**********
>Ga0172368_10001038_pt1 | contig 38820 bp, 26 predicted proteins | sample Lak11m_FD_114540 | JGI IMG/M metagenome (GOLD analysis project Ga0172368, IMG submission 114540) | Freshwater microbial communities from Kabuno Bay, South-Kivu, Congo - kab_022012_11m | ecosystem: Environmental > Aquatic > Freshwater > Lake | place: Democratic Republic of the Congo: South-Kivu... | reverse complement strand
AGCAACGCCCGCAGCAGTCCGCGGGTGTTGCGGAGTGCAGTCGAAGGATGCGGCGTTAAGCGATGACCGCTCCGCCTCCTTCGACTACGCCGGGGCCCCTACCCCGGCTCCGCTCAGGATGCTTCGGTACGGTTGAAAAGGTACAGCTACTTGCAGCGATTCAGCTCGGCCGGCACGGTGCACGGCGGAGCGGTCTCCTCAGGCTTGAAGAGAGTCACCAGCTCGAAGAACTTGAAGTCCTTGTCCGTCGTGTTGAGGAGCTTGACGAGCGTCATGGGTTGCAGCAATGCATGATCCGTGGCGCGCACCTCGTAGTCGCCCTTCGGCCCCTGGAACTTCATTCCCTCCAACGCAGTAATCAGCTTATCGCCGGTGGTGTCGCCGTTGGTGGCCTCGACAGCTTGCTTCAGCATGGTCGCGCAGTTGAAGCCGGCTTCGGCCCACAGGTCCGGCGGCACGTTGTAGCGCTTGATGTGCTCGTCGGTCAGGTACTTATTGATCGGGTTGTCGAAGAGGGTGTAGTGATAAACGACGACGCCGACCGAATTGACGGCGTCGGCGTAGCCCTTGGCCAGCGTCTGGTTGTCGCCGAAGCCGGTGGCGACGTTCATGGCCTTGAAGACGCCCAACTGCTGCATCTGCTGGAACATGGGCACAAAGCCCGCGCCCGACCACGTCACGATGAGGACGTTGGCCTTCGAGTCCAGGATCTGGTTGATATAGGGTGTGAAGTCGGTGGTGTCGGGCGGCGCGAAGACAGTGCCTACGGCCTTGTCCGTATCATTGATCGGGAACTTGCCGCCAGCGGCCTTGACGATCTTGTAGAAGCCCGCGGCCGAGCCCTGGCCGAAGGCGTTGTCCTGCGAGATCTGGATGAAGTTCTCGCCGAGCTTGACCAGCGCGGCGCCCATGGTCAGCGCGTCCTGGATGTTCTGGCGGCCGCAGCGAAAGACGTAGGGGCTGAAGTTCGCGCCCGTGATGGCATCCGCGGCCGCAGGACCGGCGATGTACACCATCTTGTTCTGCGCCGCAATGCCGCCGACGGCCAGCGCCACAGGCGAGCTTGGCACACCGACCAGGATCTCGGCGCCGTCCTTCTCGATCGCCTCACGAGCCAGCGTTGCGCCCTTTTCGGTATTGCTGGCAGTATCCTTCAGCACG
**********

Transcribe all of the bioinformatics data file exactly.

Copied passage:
>Ga0172368_10001038_pt1 | contig 38820 bp, 26 predicted proteins | sample Lak11m_FD_114540 | JGI IMG/M metagenome (GOLD analysis project Ga0172368, IMG submission 114540) | Freshwater microbial communities from Kabuno Bay, South-Kivu, Congo - kab_022012_11m | ecosystem: Environmental > Aquatic > Freshwater > Lake | place: Democratic Republic of the Congo: South-Kivu... | reverse complement strand
AGCAACGCCCGCAGCAGTCCGCGGGTGTTGCGGAGTGCAGTCGAAGGATGCGGCGTTAAGCGATGACCGCTCCGCCTCCTTCGACTACGCCGGGGCCCCTACCCCGGCTCCGCTCAGGATGCTTCGGTACGGTTGAAAAGGTACAGCTACTTGCAGCGATTCAGCTCGGCCGGCACGGTGCACGGCGGAGCGGTCTCCTCAGGCTTGAAGAGAGTCACCAGCTCGAAGAACTTGAAGTCCTTGTCCGTCGTGTTGAGGAGCTTGACGAGCGTCATGGGTTGCAGCAATGCATGATCCGTGGCGCGCACCTCGTAGTCGCCCTTCGGCCCCTGGAACTTCATTCCCTCCAACGCAGTAATCAGCTTATCGCCGGTGGTGTCGCCGTTGGTGGCCTCGACAGCTTGCTTCAGCATGGTCGCGCAGTTGAAGCCGGCTTCGGCCCACAGGTCCGGCGGCACGTTGTAGCGCTTGATGTGCTCGTCGGTCAGGTACTTATTGATCGGGTTGTCGAAGAGGGTGTAGTGATAAACGACGACGCCGACCGAATTGACGGCGTCGGCGTAGCCCTTGGCCAGCGTCTGGTTGTCGCCGAAGCCGGTGGCGACGTTCATGGCCTTGAAGACGCCCAACTGCTGCATCTGCTGGAACATGGGCACAAAGCCCGCGCCCGACCACGTCACGATGAGGACGTTGGCCTTCGAGTCCAGGATCTGGTTGATATAGGGTGTGAAGTCGGTGGTGTCGGGCGGCGCGAAGACAGTGCCTACGGCCTTGTCCGTATCATTGATCGGGAACTTGCCGCCAGCGGCCTTGACGATCTTGTAGAAGCCCGCGGCCGAGCCCTGGCCGAAGGCGTTGTCCTGCGAGATCTGGATGAAGTTCTCGCCGAGCTTGACCAGCGCGGCGCCCATGGTCAGCGCGTCCTGGATGTTCTGGCGGCCGCAGCGAAAGACGTAGGGGCTGAAGTTCGCGCCCGTGATGGCATCCGCGGCCGCAGGACCGGCGATGTACACCATCTTGTTCTGCGCCGCAATGCCGCCGACGGCCAGCGCCACAGGCGAGCTTGGCACACCGACCAGGATCTCGGCGCCGTCCTTCTCGATCGCCTCACGAGCCAGCGTTGCGCCCTTTTCGGTATTGCTGGCAGTATCCTTCAGCACG